Memory's nation: the place of Plymouth Rock
Long celebrated as a symbol of the country's origins, Plymouth Rock no longer receives much national attention. In fact, historians now generally agree that the Pilgrims' storied landing on the Rock never actually took place--the tradition having emerged more than a century after the arrival of the Mayflower. In Memory's Nation, however, John Seelye is not interested in the factual truth of the landing. He argues that what truly gives Plymouth Rock its significance is more than two centuries of oratorical, literary, and artistic celebrations of the Pilgrims' arrival. Seelye traces how different political, religious, and social groups used the image of the Rock on behalf of their own specific causes and ideologies. Drawing on a wealth of speeches, paintings, and popular illustrations, he shows how Plymouth Rock changed in meaning over the years, beginning as a symbol of freedom evoked in patriotic sermons at the start of the Revolution and eventually becoming an icon of exclusion during the 1920s.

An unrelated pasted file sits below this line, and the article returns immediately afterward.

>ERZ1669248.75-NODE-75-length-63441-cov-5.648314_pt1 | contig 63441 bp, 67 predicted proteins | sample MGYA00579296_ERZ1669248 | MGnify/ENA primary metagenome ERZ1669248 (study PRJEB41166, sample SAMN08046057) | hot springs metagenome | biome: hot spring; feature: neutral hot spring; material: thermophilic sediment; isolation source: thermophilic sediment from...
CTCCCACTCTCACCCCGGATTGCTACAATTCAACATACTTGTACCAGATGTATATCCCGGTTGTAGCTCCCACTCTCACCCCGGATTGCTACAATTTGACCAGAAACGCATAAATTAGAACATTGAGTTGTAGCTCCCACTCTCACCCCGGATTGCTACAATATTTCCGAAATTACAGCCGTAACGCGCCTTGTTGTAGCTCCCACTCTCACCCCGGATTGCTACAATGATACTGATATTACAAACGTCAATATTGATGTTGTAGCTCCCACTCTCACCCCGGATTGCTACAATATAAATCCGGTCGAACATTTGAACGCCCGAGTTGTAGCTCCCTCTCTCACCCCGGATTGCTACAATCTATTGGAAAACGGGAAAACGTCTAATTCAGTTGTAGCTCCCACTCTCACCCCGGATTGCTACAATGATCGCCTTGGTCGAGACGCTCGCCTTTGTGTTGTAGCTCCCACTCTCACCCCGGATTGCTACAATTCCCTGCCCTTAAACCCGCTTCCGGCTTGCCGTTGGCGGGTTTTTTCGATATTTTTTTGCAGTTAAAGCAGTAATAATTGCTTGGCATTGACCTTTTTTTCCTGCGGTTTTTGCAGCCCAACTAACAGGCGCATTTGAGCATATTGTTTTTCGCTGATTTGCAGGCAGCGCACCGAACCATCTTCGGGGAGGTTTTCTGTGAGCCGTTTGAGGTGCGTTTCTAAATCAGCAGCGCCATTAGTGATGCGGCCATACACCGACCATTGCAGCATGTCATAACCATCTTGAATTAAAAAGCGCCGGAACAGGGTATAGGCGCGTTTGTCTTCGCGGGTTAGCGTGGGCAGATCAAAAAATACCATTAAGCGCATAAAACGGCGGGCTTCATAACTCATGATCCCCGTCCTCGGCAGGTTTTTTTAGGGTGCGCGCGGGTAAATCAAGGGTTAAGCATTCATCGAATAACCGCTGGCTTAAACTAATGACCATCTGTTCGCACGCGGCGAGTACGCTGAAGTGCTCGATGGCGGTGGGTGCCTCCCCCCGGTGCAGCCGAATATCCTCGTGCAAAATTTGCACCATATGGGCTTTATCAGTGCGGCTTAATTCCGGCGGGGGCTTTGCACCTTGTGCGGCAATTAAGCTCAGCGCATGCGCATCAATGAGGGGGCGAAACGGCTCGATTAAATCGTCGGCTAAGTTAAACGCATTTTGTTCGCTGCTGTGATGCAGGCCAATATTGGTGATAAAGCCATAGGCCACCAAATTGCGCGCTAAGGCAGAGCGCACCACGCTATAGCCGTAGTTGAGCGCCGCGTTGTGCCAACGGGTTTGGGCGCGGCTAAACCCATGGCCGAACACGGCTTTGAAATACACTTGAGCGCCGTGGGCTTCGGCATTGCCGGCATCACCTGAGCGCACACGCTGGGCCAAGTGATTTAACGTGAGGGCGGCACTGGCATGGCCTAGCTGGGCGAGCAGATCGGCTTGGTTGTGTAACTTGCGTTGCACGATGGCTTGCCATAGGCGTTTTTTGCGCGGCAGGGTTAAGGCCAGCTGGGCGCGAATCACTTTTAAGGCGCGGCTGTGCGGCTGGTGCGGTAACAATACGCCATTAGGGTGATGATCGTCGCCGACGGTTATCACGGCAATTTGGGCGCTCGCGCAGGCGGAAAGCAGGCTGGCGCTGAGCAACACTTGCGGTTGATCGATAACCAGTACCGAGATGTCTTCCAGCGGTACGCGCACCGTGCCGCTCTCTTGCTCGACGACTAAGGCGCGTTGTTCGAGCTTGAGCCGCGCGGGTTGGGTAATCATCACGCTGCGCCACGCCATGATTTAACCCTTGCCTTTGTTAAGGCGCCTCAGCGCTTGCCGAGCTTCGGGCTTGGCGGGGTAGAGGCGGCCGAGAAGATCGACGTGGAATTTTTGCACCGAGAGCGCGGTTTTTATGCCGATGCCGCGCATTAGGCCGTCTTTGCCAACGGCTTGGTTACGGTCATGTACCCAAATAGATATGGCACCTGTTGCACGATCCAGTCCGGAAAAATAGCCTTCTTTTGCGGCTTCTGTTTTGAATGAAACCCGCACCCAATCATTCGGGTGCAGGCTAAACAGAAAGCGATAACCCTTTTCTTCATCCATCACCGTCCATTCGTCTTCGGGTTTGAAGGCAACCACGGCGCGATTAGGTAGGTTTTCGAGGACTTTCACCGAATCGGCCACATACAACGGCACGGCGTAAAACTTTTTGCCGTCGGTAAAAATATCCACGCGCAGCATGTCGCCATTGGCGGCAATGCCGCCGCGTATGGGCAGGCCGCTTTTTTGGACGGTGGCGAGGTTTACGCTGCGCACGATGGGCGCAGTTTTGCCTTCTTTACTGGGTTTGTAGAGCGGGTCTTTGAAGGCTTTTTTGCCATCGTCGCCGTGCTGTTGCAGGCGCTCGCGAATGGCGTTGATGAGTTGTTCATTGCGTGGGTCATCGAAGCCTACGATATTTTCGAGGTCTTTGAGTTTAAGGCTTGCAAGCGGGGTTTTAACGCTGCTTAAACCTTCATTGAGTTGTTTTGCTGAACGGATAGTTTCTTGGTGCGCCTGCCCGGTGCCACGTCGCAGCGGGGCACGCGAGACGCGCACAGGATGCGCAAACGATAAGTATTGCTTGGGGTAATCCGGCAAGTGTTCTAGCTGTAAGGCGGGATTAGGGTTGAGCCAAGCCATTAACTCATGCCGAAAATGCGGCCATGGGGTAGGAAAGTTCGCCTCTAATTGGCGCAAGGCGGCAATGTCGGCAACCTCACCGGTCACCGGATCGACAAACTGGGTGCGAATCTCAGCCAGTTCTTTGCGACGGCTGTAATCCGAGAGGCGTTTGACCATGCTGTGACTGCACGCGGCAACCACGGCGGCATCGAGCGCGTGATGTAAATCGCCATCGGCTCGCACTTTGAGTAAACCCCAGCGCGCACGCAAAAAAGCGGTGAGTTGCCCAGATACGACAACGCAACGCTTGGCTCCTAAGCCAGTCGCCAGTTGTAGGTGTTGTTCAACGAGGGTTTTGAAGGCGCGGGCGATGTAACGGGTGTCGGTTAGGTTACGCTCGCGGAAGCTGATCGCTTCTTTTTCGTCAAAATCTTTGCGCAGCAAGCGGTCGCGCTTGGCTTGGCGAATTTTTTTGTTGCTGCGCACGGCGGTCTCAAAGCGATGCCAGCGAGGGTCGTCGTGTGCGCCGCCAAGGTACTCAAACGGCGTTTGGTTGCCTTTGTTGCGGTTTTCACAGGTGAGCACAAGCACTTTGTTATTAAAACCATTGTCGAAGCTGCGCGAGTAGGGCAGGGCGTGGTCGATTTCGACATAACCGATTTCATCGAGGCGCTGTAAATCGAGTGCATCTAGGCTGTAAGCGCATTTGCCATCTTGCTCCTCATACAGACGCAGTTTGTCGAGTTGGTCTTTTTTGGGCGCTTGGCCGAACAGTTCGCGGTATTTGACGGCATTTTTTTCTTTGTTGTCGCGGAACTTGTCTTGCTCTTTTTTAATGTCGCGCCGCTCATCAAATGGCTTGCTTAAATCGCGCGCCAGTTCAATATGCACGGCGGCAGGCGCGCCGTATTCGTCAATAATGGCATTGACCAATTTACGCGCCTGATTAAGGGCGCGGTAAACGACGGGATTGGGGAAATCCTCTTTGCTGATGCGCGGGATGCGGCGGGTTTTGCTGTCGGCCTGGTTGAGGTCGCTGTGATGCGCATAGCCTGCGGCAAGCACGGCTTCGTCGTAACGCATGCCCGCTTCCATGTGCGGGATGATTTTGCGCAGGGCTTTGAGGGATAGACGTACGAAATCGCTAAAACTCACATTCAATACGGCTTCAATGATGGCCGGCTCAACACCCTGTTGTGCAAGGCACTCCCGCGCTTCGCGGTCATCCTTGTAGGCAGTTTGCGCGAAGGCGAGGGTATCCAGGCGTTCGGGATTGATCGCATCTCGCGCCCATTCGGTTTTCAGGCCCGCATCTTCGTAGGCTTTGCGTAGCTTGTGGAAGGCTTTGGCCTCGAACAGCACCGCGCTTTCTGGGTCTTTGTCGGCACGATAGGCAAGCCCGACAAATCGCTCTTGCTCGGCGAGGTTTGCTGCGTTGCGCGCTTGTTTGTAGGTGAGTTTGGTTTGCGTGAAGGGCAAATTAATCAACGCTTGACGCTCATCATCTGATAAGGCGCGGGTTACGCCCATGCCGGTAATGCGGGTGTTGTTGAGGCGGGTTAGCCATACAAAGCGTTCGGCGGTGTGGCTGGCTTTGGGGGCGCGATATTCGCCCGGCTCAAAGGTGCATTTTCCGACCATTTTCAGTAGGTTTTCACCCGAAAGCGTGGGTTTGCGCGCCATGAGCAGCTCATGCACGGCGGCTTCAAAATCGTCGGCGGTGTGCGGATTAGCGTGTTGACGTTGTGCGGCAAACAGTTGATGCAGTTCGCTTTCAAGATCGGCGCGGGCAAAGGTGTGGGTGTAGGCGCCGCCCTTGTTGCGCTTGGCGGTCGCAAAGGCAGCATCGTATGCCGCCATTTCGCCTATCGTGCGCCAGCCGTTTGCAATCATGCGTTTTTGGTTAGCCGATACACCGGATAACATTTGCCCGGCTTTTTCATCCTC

What people are saying - Write a review
We haven't found any reviews in the usual places.
A Boat a Ship Some People
The Landing of the Pilgrim Fathers after Charles Lucy ca 18507
53 other sections not shown
Other editions - View all
abolition abolitionist Adams American anniversary Anti-Slavery associated Blagden Boston career celebration century Choate Church civil Congregational contemporary declared Depew descendants discourse earlier effect emerging Emerson emphasis England England Society equivalent event Everett evoked faith famous Federalist followed Forefathers Garrison George Hawthorne Hawthorne's Holmes honor icon inspired Jedidiah Morse John Brown John Quincy Adams Landing liberal liberty Lodge Lodge's Longfellow's Lovejoy Lowell Lowell's Massachusetts Mayflower Mayflower Compact memory minister modern monument moral noted occasion Old Colony oration past patriotic perhaps persons Pierpont Pilgrim Fathers Pilgrim Society Plym Plymouth Rock poem political principles progress Puritan Quincy radical reform regarding religious Republican Reverend rhetorical Rufus Choate sacred Senator sentiments sermon shore slave slavery South speaker speech spirit Standish story suggests Sumner symbol tion tradition Trinitarians Union Unitarian virtue Webster Wendell Phillips Whig Whittier William William Lloyd Garrison Winthrop words Yankee York